If you’re curious how much EMF radiation your car produces, you can use an EMF meter to check. For those who don’t currently have an EMF meter, one great option is the TriField TF2, which can detect electric, magnetic, and RF radiation. This is important because cars produce both ELF and RF-EMF radiation, so you really do want an EMF meter that can detect both. The durability, accuracy, and reliability of the TF2 help make the investment well worth it.
To test your car’s EMF levels, you’ll need to take a few different readings with the meter positioned in different areas throughout the vehicle. The amount of EMF present will likely vary depending on what features of your vehicle you’re using, so you may need to take multiple measurements at each location. You may want to record the readings as you go so you can refer back to them later.
Try to measure the EMF levels in the driver seat, passenger seat, and each seat in the back. Additionally, take measurements by the head area, the torso, and the legs. Do this once with the car off to determine a level of comparison. Repeat the process with the vehicle on and all accessories off to determine how much EMF radiation the engine is producing. Next, turn one accessory (such as the air conditioning) on and repeat the process again. Turn that accessory off, switch another one off, and repeat. Do this until you’ve measured the levels of each accessory in the vehicle.
This is a time-consuming process, but it allows you to narrow in on what accessories are producing the highest amount of radiation. This will allow you to better lower your exposure to EMF radiation. Avoid turning on the accessories that produced the highest amounts of EMF radiation if at all possible.
Lowering your exposure
If you spend a lot of time in your vehicle, there are things you can do to lower your exposure to EMF radiation. You can’t eliminate it entirely, but the following steps could help reduce your risk of suffering from EMF related illnesses. These steps also may be helpful if you suffer from EMF sensitivity.
1. Only turn on what you need
As the test above probably revealed for you, the accessories in your car can create a great deal of EMF radiation. If you’re trying to reduce your levels when you’re behind the wheel, only turn on the electronics and gadgets that you need. If you can live without the radio, turn it off. If the temperature is comfortable, don’t use air conditioning or heating. Turn off any unnecessary bells and whistles such as seatback DVD players, and understand that while they are in use, they are producing EMF radiation.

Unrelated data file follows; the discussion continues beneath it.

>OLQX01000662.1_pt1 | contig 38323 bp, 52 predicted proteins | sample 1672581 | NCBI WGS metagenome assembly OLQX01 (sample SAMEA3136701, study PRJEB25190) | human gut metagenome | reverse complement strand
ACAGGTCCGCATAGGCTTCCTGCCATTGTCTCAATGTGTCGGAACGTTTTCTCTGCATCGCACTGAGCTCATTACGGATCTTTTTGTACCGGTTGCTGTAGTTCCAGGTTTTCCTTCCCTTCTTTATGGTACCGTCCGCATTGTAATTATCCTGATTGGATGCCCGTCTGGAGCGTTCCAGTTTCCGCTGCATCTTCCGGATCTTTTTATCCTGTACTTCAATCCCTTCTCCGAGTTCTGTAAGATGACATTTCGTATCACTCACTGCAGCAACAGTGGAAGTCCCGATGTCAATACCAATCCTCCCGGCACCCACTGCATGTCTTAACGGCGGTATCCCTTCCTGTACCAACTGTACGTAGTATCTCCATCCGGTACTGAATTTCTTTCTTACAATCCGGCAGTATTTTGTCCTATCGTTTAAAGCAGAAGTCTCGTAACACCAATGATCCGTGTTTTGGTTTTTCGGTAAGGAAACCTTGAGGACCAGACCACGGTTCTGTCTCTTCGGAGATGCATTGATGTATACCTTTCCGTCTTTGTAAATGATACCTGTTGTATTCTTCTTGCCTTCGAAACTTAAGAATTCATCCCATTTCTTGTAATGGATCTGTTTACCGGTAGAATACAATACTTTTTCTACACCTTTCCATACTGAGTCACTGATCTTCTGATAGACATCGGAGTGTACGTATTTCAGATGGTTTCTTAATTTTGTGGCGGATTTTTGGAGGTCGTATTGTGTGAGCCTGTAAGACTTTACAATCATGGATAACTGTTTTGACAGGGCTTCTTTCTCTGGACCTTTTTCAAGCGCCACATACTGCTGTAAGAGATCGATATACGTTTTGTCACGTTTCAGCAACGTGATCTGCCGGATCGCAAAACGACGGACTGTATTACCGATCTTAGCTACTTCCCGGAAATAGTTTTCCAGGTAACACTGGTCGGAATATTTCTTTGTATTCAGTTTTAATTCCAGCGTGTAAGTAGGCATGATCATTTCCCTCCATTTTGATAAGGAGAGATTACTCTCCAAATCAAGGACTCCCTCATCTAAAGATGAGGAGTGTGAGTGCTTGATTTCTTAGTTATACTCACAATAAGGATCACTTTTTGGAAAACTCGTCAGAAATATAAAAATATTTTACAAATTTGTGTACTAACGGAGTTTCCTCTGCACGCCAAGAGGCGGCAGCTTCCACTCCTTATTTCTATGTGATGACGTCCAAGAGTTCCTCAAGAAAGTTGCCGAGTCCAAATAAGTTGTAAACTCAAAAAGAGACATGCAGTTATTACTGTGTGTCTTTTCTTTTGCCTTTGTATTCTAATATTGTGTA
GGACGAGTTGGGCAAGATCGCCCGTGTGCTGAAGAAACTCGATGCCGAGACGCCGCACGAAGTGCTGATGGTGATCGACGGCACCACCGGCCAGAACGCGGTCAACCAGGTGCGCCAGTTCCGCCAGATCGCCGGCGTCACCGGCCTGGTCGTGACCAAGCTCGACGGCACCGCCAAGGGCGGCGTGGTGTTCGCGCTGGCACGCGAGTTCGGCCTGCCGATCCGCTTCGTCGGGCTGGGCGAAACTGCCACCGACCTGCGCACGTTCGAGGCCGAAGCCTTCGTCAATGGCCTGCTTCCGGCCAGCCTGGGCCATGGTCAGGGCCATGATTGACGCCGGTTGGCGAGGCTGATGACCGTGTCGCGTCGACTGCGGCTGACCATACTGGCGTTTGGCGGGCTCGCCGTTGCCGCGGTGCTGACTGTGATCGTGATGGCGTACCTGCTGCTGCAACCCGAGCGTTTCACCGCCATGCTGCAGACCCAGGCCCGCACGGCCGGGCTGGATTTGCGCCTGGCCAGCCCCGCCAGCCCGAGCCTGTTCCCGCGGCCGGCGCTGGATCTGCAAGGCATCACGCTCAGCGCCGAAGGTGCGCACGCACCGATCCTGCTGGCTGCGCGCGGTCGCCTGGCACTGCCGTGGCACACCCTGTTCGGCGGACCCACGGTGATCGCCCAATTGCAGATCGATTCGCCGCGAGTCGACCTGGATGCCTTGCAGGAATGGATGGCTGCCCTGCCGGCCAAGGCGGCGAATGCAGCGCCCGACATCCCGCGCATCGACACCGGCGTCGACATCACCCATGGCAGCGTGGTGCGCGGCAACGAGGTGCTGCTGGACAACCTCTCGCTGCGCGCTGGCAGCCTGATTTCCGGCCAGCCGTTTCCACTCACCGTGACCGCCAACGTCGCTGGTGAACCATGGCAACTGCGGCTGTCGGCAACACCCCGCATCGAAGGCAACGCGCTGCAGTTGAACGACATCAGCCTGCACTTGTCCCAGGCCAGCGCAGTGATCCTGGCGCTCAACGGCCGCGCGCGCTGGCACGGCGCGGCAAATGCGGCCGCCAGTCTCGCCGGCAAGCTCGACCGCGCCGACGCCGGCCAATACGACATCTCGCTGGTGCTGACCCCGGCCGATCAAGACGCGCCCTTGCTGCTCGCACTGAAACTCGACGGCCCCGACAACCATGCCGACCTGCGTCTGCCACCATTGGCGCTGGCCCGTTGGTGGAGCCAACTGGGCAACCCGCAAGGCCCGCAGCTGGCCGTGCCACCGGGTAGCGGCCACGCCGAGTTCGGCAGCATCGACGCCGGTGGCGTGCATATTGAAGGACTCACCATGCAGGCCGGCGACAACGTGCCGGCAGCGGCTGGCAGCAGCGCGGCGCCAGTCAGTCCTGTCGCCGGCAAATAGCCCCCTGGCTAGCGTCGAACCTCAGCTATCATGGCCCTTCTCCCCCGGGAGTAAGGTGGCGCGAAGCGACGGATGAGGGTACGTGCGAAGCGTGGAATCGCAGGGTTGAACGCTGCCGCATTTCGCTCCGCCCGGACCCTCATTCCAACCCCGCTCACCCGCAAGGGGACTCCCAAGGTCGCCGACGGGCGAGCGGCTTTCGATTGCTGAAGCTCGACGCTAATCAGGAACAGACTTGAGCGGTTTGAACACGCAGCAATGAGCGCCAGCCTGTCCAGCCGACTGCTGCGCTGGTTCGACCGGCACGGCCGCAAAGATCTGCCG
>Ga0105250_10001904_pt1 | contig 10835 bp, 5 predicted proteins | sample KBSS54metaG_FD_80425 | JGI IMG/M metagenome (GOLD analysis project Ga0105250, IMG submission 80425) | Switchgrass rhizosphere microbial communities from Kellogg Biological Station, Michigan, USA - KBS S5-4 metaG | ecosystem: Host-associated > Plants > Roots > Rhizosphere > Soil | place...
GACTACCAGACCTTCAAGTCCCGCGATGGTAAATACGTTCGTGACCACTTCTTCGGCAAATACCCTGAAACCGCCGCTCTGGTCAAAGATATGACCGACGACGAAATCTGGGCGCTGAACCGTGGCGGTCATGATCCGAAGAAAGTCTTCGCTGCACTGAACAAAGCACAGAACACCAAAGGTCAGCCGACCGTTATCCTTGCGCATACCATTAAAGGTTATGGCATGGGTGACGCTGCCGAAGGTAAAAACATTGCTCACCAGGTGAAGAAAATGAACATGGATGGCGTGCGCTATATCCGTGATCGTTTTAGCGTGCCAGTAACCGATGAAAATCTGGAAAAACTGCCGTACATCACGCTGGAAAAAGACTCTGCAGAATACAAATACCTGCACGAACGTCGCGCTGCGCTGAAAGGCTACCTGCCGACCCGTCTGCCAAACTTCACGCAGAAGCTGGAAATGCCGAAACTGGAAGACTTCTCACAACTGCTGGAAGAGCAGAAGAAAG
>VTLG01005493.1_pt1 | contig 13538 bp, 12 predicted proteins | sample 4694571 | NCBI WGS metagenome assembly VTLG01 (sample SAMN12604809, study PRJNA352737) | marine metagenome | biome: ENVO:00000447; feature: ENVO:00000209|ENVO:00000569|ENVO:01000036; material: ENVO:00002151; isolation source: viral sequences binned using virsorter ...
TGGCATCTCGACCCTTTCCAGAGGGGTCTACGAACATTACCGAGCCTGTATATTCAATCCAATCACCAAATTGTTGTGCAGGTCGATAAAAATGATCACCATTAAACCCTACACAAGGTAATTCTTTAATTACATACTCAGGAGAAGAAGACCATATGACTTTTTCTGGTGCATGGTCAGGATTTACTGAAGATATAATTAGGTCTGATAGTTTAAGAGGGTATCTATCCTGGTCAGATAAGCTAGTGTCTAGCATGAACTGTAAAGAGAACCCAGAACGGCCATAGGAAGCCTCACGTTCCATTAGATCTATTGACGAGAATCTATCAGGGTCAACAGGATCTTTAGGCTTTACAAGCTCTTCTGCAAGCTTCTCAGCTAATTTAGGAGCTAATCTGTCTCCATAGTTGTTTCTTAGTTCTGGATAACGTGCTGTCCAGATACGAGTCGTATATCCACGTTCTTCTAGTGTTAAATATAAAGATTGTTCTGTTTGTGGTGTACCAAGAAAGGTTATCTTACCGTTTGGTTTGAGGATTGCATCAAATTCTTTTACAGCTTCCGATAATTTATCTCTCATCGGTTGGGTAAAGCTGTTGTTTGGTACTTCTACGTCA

Keeping your accessory usage to a minimum will go a long way toward lowering the amount of EMF radiation generated by your car. The radiation produced by the engine is somewhat unavoidable, but the radiation produced by accessories is something you can control. Only turn on what you need, and shut off what you don’t.
2. Opt for a vehicle with fewer accessories
With tip number one in mind, when you’re in the market for a new car, try to pick the one that isn’t loaded. Cars without all the extras don’t produce as much EMF radiation as vehicles with DVD players, interior computers, heated seats, color-changing interior lights, USB ports, and other features that don’t really impact the performance of the automobile. Not only will you be exposed to less EMF radiation by not having those features, but you’ll likely save a sizeable chunk of money on the vehicle’s price tag.
3. Wear EMF protective clothing
If you spend a lot of time in the car commuting or traveling, consider investing in a car outfit. At the very least, an EMF protective hoodie could shield your torso and arms from EMF radiation. BlocWave makes a Protective Hoodie that shields against 99% of EMF radiation. The hoodie will break down over time, but you can extend the life by only wearing it while in the car. Other types of EMF protective clothing include beanies, boxer briefs, tank tops, undershirts, and women’s panties. They may not cover as much surface area as a hoodie, but any protection is better than none.